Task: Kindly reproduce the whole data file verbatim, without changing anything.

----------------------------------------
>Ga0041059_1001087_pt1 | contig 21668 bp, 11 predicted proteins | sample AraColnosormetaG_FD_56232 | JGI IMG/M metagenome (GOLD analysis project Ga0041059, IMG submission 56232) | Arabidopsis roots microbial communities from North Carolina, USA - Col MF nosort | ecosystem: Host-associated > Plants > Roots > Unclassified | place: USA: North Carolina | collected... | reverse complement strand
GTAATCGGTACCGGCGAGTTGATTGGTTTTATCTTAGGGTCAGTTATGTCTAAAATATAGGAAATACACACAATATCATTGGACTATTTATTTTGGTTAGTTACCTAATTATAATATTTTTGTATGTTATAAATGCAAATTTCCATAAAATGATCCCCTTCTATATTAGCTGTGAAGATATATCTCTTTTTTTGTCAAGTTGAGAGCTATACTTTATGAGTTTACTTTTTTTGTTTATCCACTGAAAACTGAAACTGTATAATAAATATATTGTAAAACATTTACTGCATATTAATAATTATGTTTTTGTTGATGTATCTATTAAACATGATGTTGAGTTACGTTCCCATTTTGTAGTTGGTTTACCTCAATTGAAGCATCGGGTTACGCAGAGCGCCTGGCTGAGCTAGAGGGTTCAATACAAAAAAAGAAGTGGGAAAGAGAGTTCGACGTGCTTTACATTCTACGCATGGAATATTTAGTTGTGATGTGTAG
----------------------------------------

>Ga0041059_1001087_pt1 | contig 21668 bp, 11 predicted proteins | sample AraColnosormetaG_FD_56232 | JGI IMG/M metagenome (GOLD analysis project Ga0041059, IMG submission 56232) | Arabidopsis roots microbial communities from North Carolina, USA - Col MF nosort | ecosystem: Host-associated > Plants > Roots > Unclassified | place: USA: North Carolina | collected... | reverse complement strand
GTAATCGGTACCGGCGAGTTGATTGGTTTTATCTTAGGGTCAGTTATGTCTAAAATATAGGAAATACACACAATATCATTGGACTATTTATTTTGGTTAGTTACCTAATTATAATATTTTTGTATGTTATAAATGCAAATTTCCATAAAATGATCCCCTTCTATATTAGCTGTGAAGATATATCTCTTTTTTTGTCAAGTTGAGAGCTATACTTTATGAGTTTACTTTTTTTGTTTATCCACTGAAAACTGAAACTGTATAATAAATATATTGTAAAACATTTACTGCATATTAATAATTATGTTTTTGTTGATGTATCTATTAAACATGATGTTGAGTTACGTTCCCATTTTGTAGTTGGTTTACCTCAATTGAAGCATCGGGTTACGCAGAGCGCCTGGCTGAGCTAGAGGGTTCAATACAAAAAAAGAAGTGGGAAAGAGAGTTCGACGTGCTTTACATTCTACGCATGGAATATTTAGTTGTGATGTGTAG